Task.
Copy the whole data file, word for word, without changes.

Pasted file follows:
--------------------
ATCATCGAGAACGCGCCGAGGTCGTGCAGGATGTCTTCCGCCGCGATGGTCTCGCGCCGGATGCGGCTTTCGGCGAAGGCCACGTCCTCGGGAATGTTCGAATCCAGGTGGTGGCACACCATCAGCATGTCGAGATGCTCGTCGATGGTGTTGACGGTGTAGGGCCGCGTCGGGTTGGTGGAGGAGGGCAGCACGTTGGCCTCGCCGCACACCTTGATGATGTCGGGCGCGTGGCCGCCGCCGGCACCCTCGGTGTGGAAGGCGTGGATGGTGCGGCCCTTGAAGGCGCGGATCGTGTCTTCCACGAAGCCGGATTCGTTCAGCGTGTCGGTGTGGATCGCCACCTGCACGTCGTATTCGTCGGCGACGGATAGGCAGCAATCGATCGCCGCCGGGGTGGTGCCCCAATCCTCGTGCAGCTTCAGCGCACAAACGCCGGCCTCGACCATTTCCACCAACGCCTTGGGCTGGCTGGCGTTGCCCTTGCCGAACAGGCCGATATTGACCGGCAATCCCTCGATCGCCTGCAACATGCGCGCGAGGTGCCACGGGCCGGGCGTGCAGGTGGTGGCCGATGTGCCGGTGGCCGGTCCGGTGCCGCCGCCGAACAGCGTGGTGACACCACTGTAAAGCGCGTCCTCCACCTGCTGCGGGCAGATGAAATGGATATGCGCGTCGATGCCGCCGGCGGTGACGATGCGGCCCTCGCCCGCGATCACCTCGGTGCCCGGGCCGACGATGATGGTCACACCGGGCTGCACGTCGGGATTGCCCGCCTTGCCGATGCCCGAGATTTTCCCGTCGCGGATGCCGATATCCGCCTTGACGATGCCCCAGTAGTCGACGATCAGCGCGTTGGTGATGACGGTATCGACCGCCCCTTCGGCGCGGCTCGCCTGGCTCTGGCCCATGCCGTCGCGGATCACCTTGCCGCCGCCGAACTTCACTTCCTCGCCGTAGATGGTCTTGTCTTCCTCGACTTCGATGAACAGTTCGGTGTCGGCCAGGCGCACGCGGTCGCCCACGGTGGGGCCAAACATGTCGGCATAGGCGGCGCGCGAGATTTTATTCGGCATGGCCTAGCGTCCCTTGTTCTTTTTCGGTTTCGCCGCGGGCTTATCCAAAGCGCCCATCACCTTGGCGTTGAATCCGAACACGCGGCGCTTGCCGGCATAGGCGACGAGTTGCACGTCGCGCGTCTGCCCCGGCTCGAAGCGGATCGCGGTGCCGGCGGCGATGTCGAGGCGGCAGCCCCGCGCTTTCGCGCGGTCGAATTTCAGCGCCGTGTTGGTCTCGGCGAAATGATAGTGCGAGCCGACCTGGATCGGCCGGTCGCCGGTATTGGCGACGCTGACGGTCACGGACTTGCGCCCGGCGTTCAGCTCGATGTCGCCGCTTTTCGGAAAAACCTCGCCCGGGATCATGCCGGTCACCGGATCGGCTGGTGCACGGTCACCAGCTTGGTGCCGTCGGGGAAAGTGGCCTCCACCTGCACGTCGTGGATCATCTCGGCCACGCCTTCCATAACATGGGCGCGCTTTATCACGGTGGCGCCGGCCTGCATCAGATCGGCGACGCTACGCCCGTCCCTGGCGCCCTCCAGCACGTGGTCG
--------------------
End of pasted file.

ATCATCGAGAACGCGCCGAGGTCGTGCAGGATGTCTTCCGCCGCGATGGTCTCGCGCCGGATGCGGCTTTCGGCGAAGGCCACGTCCTCGGGAATGTTCGAATCCAGGTGGTGGCACACCATCAGCATGTCGAGATGCTCGTCGATGGTGTTGACGGTGTAGGGCCGCGTCGGGTTGGTGGAGGAGGGCAGCACGTTGGCCTCGCCGCACACCTTGATGATGTCGGGCGCGTGGCCGCCGCCGGCACCCTCGGTGTGGAAGGCGTGGATGGTGCGGCCCTTGAAGGCGCGGATCGTGTCTTCCACGAAGCCGGATTCGTTCAGCGTGTCGGTGTGGATCGCCACCTGCACGTCGTATTCGTCGGCGACGGATAGGCAGCAATCGATCGCCGCCGGGGTGGTGCCCCAATCCTCGTGCAGCTTCAGCGCACAAACGCCGGCCTCGACCATTTCCACCAACGCCTTGGGCTGGCTGGCGTTGCCCTTGCCGAACAGGCCGATATTGACCGGCAATCCCTCGATCGCCTGCAACATGCGCGCGAGGTGCCACGGGCCGGGCGTGCAGGTGGTGGCCGATGTGCCGGTGGCCGGTCCGGTGCCGCCGCCGAACAGCGTGGTGACACCACTGTAAAGCGCGTCCTCCACCTGCTGCGGGCAGATGAAATGGATATGCGCGTCGATGCCGCCGGCGGTGACGATGCGGCCCTCGCCCGCGATCACCTCGGTGCCCGGGCCGACGATGATGGTCACACCGGGCTGCACGTCGGGATTGCCCGCCTTGCCGATGCCCGAGATTTTCCCGTCGCGGATGCCGATATCCGCCTTGACGATGCCCCAGTAGTCGACGATCAGCGCGTTGGTGATGACGGTATCGACCGCCCCTTCGGCGCGGCTCGCCTGGCTCTGGCCCATGCCGTCGCGGATCACCTTGCCGCCGCCGAACTTCACTTCCTCGCCGTAGATGGTCTTGTCTTCCTCGACTTCGATGAACAGTTCGGTGTCGGCCAGGCGCACGCGGTCGCCCACGGTGGGGCCAAACATGTCGGCATAGGCGGCGCGCGAGATTTTATTCGGCATGGCCTAGCGTCCCTTGTTCTTTTTCGGTTTCGCCGCGGGCTTATCCAAAGCGCCCATCACCTTGGCGTTGAATCCGAACACGCGGCGCTTGCCGGCATAGGCGACGAGTTGCACGTCGCGCGTCTGCCCCGGCTCGAAGCGGATCGCGGTGCCGGCGGCGATGTCGAGGCGGCAGCCCCGCGCTTTCGCGCGGTCGAATTTCAGCGCCGTGTTGGTCTCGGCGAAATGATAGTGCGAGCCGACCTGGATCGGCCGGTCGCCGGTATTGGCGACGCTGACGGTCACGGACTTGCGCCCGGCGTTCAGCTCGATGTCGCCGCTTTTCGGAAAAACCTCGCCCGGGATCATGCCGGTCACCGGATCGGCTGGTGCACGGTCACCAGCTTGGTGCCGTCGGGGAAAGTGGCCTCCACCTGCACGTCGTGGATCATCTCGGCCACGCCTTCCATAACATGGGCGCGCTTTATCACGGTGGCGCCGGCCTGCATCAGATCGGCGACGCTACGCCCGTCCCTGGCGCCCTCCAGCACGTGGTCG